7. Describe what makes the novel a timeless classic.

8. Explain how the novel, through various characters, presents embodiments of “pride” and of “prejudice.”

Instructional Focus: Teaching With an eNotes Lesson Plan

This eNotes lesson plan is designed so that it may be used in numerous ways to accommodate ESL students and to differentiate instruction in the classroom.

Student Lesson Guide

  • The Lesson Guide is organized for study of the book in sections as indicated by chapters. Lesson Guide pages may be assigned individually and completed at a student’s own pace.
  • Lesson Guide pages may be used as pre-reading activities to preview for students the vocabulary words they will encounter in reading each section of the book and to acquaint them generally with its content.
  • Before Lesson Guide pages are assigned, questions may be selected from them to use as short quizzes to assess reading...

(The entire section is 534 words.)

Essay and Discussion Questions

1. Why might Austen want to write a novel about marriage? What complexities or insights into nineteenth-century society might be illuminated by this particular focus?

2. Is the marriage of Mr. and Mrs. Bennet depicted as a happy one? What background issues of class and economics inform the nature of their relationship?

3. Compare and contrast the ways that Elizabeth and Charlotte view marriage. Which of their views reflects the way society of the time viewed marriage? Which of them do you agree with?

4. What is the appeal of Wickham for Elizabeth? What type of basic human error does she make that prevents her from seeing the truth?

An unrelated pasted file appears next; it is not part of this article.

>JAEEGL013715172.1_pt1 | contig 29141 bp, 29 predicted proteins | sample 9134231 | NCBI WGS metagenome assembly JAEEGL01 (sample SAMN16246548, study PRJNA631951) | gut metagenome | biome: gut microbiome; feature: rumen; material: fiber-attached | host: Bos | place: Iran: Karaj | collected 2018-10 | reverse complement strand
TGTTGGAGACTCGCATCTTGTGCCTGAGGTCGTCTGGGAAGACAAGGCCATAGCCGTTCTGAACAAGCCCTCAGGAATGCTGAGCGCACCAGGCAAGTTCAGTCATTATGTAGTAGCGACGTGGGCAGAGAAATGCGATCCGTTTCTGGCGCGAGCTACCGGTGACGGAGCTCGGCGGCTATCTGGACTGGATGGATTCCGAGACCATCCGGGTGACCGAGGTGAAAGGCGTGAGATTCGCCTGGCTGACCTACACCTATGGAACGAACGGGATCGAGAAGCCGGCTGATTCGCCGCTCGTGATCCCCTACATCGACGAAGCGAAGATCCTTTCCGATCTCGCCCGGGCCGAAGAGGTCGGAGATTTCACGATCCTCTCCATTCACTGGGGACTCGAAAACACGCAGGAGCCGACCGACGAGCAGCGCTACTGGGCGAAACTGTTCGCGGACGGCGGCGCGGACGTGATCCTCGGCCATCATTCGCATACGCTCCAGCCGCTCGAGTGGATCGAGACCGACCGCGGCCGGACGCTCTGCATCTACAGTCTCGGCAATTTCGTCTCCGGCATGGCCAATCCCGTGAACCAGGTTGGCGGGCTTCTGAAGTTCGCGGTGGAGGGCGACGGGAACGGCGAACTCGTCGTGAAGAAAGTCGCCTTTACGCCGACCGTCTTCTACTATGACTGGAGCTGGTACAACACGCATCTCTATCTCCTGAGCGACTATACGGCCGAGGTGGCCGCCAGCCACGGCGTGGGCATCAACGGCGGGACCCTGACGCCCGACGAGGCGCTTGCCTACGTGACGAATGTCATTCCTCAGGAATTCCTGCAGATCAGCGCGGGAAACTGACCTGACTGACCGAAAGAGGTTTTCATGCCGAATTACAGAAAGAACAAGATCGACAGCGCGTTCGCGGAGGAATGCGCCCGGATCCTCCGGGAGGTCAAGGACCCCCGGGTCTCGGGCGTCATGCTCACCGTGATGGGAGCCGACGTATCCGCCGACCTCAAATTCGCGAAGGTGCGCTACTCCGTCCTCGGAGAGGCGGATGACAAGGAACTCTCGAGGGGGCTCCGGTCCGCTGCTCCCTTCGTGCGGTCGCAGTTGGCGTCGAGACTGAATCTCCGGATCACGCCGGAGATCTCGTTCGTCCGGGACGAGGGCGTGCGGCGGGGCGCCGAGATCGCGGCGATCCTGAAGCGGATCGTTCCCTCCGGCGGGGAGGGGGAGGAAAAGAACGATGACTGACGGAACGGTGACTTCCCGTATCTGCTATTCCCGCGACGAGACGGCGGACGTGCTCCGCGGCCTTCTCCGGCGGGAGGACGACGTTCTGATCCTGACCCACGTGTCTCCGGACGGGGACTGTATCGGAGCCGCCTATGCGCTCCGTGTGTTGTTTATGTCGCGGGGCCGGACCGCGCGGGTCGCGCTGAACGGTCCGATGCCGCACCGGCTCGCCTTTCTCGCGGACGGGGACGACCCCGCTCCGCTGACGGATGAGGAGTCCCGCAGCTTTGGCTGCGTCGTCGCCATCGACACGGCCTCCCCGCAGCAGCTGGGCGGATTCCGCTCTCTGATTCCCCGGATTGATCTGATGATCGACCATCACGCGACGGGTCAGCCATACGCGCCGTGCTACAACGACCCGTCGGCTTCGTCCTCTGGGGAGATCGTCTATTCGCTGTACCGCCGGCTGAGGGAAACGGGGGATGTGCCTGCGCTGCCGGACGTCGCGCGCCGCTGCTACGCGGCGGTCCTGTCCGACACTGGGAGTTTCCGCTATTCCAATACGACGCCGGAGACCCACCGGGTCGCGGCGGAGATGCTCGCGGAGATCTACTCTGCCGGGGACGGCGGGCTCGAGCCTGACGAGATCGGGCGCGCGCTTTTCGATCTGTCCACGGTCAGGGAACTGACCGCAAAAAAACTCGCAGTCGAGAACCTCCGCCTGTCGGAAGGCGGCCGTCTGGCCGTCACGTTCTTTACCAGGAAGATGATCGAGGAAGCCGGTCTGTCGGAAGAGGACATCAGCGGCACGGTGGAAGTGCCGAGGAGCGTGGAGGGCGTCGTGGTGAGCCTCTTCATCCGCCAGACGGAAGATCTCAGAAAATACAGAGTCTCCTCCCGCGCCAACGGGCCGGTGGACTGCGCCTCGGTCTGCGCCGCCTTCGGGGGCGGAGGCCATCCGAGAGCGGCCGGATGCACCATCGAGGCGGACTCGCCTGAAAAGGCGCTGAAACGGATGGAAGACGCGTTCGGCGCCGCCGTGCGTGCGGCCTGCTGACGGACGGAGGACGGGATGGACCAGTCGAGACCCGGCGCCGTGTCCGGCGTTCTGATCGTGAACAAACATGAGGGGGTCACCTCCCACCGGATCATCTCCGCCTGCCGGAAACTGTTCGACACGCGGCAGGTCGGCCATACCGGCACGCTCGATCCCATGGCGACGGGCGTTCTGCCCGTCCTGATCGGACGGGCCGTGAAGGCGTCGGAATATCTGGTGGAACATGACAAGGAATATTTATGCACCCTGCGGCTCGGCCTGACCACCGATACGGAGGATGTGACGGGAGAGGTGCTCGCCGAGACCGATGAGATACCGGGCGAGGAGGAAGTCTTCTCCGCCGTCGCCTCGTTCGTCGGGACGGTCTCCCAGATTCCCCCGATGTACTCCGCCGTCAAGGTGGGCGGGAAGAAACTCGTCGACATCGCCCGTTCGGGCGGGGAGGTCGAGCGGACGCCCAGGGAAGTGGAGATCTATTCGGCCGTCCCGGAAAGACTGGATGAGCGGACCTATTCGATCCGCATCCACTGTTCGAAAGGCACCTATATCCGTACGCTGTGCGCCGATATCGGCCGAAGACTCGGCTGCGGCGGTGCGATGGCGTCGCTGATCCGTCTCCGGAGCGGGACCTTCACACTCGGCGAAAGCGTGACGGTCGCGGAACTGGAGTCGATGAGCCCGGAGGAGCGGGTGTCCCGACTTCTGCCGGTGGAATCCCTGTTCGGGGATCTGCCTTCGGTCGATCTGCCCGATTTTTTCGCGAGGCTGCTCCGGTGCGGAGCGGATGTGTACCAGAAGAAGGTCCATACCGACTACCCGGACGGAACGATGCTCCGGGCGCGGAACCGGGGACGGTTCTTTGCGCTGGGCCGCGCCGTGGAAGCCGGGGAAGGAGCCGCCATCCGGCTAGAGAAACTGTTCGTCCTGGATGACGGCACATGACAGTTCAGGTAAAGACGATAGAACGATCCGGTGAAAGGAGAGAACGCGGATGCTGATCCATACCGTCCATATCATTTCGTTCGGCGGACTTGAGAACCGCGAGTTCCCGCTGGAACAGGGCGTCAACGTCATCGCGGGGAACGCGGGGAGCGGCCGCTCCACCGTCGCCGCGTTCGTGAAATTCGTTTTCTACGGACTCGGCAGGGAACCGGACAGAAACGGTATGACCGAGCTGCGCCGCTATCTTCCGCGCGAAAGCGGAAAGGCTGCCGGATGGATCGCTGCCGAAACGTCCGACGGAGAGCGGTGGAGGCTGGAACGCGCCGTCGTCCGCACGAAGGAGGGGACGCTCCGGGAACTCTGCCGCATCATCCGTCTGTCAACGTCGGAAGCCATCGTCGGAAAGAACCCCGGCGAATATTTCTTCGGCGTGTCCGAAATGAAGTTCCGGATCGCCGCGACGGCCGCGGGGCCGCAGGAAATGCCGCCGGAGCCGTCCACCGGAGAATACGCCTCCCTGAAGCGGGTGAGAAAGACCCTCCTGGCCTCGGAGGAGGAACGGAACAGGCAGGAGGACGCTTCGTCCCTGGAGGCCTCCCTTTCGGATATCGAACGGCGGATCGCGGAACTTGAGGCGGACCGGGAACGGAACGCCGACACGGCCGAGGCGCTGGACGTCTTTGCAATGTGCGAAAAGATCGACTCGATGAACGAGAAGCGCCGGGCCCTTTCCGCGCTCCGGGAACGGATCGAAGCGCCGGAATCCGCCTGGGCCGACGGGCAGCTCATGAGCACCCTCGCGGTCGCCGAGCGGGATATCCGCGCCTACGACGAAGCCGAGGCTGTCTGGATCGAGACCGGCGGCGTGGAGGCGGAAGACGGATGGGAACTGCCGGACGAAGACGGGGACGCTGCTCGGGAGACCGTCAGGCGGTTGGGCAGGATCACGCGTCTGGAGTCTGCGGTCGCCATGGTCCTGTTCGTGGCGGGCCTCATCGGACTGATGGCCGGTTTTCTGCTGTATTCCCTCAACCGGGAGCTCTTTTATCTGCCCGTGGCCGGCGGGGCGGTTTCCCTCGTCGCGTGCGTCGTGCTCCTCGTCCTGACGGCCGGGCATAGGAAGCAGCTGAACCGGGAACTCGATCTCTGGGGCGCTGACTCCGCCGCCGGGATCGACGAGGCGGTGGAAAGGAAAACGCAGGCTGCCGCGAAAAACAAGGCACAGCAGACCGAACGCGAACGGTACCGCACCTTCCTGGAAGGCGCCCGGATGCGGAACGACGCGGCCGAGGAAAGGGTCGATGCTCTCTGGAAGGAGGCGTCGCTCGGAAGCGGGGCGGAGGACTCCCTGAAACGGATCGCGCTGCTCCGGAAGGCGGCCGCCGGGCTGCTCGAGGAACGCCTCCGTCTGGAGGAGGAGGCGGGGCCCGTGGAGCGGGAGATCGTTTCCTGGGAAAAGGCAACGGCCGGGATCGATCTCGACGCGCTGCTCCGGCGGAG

(The entire section is 633 words.)

Chapters 1 and 2


acquaintance: one’s slight knowledge of or friendship with someone

acquainted: to have personal knowledge of; to have been brought into social contact

advantage: a more favorable or improved condition or position

amends: corrects, fixes

assemblies: formal social gatherings

assuring: restoring or intending to restore confidence

caprice: an impulsive change of mood or behavior

chaise: a horse-drawn traveling carriage, usually two seated and chair backed

circumspection: marked by caution and earnest attention to all possible circumstances

conjecturing: making suppositions and speculations as to possible outcomes


(The entire section is 1019 words.)

Chapters 3 and 4


affectation: the act of taking up or displaying a feeling, attitude, or opinion not natural to oneself or not genuinely felt

air: aura, manner, style

amiable: of a generally agreeable nature

apt: quick

ascertaining: determining with certainty

beheld: seen, witnessed

Boulanger: Georges Ernest Boulanger, a French general

candour: unreserved, honest, or sincere expression

censuring: judging

circulation: passage or transmission from person to person

commendation: the expression of approval

conceited: having overly high self-esteem or self-regard

conceive: to imagine, to visualize

consequently: as a result


(The entire section is 1714 words.)

Chapters 5 and 6


accosted: confronted; approached boldly or aggressively

application: the act of fixing one’s mind closely or attentively

archly: slyly, playfully

arising: originating from a specified source

asserting: stating plainly or strongly

bestow: to provide

capital: most enjoyable; excellent

civil: adequate in courtesy and politeness

Commerce: popular nineteenth century card game

complaisance: archaic complacence; a ready attitude to please, often indicated by agreeing to a request

compliment: a formal expression of esteem or respect; praise, flattering remark

composure: calmness of mind in appearance or attitude...

(The entire section is 1585 words.)

Chapters 7 and 8


abominable: quite disagreeable or unpleasant

affinity: an attraction to or liking of something

alternative: a choice, an option

ample: plenty, more than enough

animation: liveliness

apothecary: British a physician

assent: agreement

benevolence: disposition to do good